Some call it corny. Others call it ghastly. And some will no doubt find it magnificent. But whatever it may be, the life-size statue of Princess Diana and her companion Emad "Dodi" Fayed will soon be among the pricey food and clothing displays at London's Harrods department store.
Dodi's father Mohamed al Fayed -- the multimillionaire owner of Harrods -- had tried years ago to erect a 10-foot-high memorial to the couple, but public reaction had foiled his plans.
Now, on the eighth anniversary of the tragic car crash that killed Lady Di and her boyfriend in Paris on Aug. 31, 1997, al Fayed unveiled the bronze statue he had commissioned.
But given the Egyptian-born tycoon's wealth and power, why the heck does the bronzed rendition of the lovers look nothing like them?
Al Fayed said the statue would allow people to honor the couple's memory with "warmth and love." Noble wishes indeed, but does it really belong in a store alongside cosmetics and ties? Sounds like Dodi's dad found a novel way to drive traffic in his ritzy shopping mecca.
Diana was renowned for her style and grace, and she photographed extremely well. (And there are plenty of photos out there.) So why did sculptor Bill Mitchell -- a longtime Fayed friend -- portray the tall blonde like a desperate housewife wannabe?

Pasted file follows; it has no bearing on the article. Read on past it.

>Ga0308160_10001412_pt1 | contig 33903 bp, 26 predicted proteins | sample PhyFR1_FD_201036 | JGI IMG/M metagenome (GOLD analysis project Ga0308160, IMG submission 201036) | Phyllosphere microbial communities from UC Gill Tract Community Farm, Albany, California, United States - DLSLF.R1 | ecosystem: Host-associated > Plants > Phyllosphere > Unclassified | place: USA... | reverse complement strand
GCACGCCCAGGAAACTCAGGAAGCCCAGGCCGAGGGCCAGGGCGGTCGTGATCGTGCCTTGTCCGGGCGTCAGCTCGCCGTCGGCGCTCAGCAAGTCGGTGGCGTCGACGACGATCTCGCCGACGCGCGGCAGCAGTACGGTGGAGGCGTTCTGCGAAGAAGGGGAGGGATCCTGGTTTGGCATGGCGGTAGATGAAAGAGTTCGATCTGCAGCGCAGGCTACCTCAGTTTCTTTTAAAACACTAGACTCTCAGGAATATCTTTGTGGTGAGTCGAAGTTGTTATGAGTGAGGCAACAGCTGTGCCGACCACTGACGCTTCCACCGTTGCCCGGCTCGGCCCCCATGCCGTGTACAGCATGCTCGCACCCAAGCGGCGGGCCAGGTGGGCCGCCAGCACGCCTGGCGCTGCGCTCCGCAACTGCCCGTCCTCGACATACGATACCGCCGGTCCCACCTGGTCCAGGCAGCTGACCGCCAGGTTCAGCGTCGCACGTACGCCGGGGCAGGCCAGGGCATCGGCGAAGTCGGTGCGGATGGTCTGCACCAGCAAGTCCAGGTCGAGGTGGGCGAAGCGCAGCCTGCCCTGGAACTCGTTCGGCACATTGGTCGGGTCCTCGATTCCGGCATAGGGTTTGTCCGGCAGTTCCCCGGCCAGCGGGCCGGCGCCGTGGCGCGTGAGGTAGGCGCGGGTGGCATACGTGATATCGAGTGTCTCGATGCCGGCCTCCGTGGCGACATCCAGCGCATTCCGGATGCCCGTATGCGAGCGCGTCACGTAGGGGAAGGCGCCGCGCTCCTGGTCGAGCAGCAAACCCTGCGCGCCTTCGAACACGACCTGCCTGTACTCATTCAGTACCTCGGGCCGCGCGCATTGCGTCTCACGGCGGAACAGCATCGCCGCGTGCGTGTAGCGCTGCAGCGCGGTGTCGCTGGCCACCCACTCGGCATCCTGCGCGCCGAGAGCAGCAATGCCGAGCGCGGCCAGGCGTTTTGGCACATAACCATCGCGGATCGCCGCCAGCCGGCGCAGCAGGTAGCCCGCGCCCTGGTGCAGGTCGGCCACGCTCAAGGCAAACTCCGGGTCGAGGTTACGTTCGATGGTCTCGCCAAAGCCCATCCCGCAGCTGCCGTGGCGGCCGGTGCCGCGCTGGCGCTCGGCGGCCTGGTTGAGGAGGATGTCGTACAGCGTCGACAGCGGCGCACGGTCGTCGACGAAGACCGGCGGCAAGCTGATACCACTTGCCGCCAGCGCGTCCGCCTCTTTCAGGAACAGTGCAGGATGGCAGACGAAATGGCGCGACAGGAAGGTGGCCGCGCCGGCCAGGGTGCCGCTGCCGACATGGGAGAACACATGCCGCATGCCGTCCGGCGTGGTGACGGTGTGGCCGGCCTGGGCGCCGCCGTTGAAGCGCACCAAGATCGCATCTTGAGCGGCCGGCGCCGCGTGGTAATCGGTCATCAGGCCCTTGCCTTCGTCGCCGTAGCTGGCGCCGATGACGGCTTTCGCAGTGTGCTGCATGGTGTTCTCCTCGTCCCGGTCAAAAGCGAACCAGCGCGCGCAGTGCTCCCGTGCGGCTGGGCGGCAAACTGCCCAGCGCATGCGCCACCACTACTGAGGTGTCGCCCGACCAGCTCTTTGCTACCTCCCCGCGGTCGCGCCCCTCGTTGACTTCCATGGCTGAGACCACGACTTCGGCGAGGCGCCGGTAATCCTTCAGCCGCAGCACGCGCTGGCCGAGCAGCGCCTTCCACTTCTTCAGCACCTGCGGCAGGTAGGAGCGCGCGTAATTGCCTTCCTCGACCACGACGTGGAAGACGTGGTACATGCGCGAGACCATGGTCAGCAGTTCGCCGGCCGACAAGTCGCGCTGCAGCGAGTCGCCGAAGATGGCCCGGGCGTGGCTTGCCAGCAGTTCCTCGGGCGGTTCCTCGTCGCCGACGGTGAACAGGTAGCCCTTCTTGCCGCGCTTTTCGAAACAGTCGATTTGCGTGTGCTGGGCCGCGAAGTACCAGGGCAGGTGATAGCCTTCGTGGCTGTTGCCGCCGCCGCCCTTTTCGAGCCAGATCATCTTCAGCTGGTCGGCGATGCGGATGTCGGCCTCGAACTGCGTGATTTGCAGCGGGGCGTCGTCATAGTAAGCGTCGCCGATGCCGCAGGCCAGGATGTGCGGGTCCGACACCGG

Wearing a low-cut nightie, the tall, glamorous Di all of a sudden has inherited an angular nose and a boyish look. Gone is the sweet smile and the sultry, slightly drooping eyelids. All we've got is her signature short haircut.
Entitled "Innocent Victims," the bronze statue has Diana gazing into Dodi's eyes as they hold hands and release a bird. Compared to his real-life self, Dodi's bronze likeness has lost weight and gained hair. The sculptor has also reconfigured Dodi and dressed him in an unbuttoned shirt revealing his bare chest.
Have the tweed-wearing Harrods shoppers gone casual?
"Attention shoppers, crazy European weather means drought in the South, floods in the East and a "stranded on an island" look in London's poshest store."
Mitchell described his sculpture as "a tribute to what might have been if the couple's car had not crashed."
As the press snapped pictures during the unveiling, Mitchell said, "The affection in which Diana is still held is remarkable, but I knew Dodi and far from being the playboy he was portrayed as, in reality he was a charming, hard-working film producer."
Well, those may be noble sentiments, but they're hardly reflected in Mitchell's creation. He's made his good friend Dodi look like a character out of "Lost." One British tabloid called the statue a "corny classical scene," while another asked if it was "the tackiest statue ever?" Not exactly a seal of artistic approval.
Regardless, al Fayed plans to install his life-size tribute in his store and maybe take it on the road in Paris. After all, he also owns the ultra posh Hotel Ritz, another terrific showcase for his pastoral oeuvre d'art.
Al Fayed, who has claimed the fatal car crash was the result of a conspiracy to assassinate his son and the princess, has long planned a Harrods tribute for the pair.